Research released on long-term effects of disclosure

25 August 2016

A new research report conducted for the Royal Commission into Institutional Responses to Child Sexual Abuse has examined the long-term effects of disclosures of institutional child sexual abuse on survivors and their families.

Family relationships and the disclosure of institutional child sexual abuse was written by Dr Antonia Quadara, Mary Stathopoulos and Rachel Carson.

The Royal Commission appointed the Australian Institute of Family Studies (AIFS) to undertake research into the long-term effects of disclosures which included 50 in-depth interviews with survivors of institutional child sexual abuse and family members who received such disclosures.

Royal Commission CEO, Philip Reed, said the research was invaluable in assisting understanding of the long-term impacts of disclosures on survivors and their families. It also added new understanding to the international evidence base on disclosure of child sexual abuse.

The report found that many adult disclosures were triggered by crises such as relationship difficulties, job loss or work pressures, anxiety and depression.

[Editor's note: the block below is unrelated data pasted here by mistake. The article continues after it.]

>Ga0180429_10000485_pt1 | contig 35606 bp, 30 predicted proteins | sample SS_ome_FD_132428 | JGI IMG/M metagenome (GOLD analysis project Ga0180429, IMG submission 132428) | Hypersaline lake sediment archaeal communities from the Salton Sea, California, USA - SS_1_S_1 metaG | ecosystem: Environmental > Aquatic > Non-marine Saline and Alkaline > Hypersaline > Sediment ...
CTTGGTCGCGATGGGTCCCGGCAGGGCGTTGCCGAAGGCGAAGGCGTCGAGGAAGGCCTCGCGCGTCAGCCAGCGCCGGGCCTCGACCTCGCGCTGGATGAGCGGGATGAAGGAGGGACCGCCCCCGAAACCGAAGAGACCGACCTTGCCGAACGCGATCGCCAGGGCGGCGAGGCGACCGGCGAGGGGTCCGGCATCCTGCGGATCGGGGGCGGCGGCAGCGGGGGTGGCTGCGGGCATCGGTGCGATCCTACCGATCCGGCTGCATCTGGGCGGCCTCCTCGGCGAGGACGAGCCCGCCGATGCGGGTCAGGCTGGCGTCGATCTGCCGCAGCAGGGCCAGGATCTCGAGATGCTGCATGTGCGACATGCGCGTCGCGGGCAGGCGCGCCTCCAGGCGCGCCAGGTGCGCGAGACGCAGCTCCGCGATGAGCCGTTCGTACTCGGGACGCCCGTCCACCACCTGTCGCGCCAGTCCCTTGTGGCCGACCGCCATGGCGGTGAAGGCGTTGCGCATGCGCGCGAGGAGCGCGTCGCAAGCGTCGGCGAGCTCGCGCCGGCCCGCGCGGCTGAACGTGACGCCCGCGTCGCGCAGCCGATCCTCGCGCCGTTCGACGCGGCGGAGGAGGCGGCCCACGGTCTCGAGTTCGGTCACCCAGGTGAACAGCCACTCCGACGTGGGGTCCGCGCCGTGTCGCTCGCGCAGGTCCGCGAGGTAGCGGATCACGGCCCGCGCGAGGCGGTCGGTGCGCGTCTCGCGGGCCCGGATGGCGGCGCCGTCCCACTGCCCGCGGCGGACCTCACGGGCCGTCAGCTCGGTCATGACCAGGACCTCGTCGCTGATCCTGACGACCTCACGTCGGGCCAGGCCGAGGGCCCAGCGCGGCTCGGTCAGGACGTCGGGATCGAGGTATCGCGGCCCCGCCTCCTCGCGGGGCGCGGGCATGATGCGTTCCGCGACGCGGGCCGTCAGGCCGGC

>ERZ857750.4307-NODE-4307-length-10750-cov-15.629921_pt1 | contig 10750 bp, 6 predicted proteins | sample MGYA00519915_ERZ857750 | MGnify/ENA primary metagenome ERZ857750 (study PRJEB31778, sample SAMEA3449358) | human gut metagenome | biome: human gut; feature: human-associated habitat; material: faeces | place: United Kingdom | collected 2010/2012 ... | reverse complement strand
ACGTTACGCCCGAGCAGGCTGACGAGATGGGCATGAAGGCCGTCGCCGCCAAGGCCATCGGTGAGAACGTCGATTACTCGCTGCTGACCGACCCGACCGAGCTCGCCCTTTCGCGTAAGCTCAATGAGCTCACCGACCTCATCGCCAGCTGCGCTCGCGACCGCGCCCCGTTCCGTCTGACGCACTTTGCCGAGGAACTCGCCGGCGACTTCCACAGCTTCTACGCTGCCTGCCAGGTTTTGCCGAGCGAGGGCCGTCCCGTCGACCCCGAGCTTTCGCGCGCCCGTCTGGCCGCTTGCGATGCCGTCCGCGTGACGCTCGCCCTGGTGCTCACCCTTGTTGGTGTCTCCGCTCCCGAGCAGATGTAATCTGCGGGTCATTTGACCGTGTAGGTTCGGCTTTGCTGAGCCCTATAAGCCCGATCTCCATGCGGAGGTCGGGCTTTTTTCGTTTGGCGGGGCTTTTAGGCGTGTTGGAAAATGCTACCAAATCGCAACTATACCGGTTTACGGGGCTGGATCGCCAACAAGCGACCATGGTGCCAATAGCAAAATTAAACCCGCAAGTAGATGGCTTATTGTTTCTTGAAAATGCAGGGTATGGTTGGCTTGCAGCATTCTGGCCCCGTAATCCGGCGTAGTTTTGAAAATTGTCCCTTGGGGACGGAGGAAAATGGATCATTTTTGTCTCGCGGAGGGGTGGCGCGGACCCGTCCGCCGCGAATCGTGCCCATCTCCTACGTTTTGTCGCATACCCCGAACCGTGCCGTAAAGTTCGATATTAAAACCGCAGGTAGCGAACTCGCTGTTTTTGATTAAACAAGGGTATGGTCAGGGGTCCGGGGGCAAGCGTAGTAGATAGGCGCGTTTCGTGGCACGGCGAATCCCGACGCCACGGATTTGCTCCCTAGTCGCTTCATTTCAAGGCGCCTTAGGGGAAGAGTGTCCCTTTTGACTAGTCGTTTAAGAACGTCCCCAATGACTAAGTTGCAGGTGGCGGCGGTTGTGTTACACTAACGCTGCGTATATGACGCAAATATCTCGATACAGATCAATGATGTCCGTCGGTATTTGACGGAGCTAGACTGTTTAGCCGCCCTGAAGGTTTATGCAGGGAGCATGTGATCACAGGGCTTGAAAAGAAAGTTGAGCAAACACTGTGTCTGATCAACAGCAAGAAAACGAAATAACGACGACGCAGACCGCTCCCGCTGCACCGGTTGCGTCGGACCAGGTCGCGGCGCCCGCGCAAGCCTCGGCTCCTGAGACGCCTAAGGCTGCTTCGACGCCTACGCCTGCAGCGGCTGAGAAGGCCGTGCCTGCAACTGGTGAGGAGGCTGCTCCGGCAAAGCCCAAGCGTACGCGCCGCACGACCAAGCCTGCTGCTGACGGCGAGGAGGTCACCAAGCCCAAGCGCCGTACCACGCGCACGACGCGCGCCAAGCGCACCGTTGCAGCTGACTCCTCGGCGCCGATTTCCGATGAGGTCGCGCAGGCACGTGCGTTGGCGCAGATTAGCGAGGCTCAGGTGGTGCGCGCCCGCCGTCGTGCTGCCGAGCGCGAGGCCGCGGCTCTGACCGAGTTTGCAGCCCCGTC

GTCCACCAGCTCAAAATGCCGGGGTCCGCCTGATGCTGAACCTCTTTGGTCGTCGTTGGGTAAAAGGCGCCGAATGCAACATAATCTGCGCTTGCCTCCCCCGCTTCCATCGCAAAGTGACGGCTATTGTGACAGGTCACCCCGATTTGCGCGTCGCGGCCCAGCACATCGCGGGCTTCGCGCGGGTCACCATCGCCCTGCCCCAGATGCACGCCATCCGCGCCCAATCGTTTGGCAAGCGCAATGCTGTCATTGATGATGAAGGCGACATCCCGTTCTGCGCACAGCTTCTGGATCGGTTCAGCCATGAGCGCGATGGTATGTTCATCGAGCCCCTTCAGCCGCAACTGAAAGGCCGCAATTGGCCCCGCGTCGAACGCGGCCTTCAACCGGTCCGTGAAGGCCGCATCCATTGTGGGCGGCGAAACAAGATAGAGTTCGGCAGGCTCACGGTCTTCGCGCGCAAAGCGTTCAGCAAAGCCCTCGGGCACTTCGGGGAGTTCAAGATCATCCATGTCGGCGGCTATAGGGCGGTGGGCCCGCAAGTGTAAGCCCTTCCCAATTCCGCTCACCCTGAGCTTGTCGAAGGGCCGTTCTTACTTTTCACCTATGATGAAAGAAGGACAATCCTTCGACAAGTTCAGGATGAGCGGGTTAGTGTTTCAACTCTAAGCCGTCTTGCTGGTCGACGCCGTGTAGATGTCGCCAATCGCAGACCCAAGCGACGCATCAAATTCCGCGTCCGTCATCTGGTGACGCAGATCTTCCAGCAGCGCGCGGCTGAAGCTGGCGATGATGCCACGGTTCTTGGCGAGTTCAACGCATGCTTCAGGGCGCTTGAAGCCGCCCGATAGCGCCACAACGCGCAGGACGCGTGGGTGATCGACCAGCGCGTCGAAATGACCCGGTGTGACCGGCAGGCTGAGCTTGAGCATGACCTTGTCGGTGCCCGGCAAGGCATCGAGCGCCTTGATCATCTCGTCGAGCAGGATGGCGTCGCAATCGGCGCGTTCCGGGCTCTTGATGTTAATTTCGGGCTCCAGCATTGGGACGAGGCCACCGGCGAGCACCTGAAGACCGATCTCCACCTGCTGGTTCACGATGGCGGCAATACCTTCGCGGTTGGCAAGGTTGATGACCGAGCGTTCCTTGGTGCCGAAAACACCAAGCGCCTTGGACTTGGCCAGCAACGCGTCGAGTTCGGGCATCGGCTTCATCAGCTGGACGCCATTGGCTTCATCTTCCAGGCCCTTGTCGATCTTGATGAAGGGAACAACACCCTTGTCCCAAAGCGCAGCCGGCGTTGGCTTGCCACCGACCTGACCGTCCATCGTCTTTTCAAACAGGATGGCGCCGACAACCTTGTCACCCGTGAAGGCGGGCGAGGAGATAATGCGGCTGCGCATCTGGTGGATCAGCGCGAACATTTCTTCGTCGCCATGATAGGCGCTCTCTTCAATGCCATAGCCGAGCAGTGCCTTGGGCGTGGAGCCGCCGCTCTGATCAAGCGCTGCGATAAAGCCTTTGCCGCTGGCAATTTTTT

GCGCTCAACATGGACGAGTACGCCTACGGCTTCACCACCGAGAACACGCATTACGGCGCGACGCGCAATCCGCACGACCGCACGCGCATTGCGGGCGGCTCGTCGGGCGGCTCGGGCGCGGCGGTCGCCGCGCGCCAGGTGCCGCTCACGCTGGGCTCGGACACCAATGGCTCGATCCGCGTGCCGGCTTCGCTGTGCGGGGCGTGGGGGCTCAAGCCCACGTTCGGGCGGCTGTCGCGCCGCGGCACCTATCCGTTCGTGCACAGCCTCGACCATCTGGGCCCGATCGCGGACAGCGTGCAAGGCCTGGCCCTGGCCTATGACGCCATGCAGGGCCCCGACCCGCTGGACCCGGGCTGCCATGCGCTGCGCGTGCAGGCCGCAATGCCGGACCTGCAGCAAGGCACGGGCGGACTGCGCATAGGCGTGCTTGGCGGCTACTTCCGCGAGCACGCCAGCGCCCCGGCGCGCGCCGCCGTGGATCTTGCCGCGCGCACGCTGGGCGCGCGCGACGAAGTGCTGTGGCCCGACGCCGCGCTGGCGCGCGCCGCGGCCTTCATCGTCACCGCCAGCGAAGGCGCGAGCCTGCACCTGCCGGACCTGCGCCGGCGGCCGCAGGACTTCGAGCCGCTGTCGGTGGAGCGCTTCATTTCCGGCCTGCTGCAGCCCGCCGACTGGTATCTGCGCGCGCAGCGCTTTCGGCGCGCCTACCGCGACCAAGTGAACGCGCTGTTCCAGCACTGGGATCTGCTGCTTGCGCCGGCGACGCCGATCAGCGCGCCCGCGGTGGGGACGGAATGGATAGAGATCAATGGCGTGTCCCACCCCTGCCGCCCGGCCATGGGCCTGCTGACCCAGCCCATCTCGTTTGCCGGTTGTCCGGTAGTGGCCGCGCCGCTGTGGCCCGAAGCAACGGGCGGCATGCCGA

Disclosures by young adults (aged 18-23 years) often occurred in the context of key life transitions such as finishing high school, beginning university study, leaving home or entering into an intimate relationship.

Disclosures by younger children were more likely to be indirect, non-verbal or the result of direct questioning or discovery by primary carers.

Mr Reed said he hoped the research would better inform service planning and development.

“The report shows there is a need for delivery of therapeutic and non-therapeutic support services to survivors and their families, not just in the aftermath of disclosure, but as their needs change throughout their lives.”

The report contains extensive discussion of child sexual abuse. If you experience distress you can call 1800 Respect (1800 732 732).

Read the full report.

Content updating Updating complete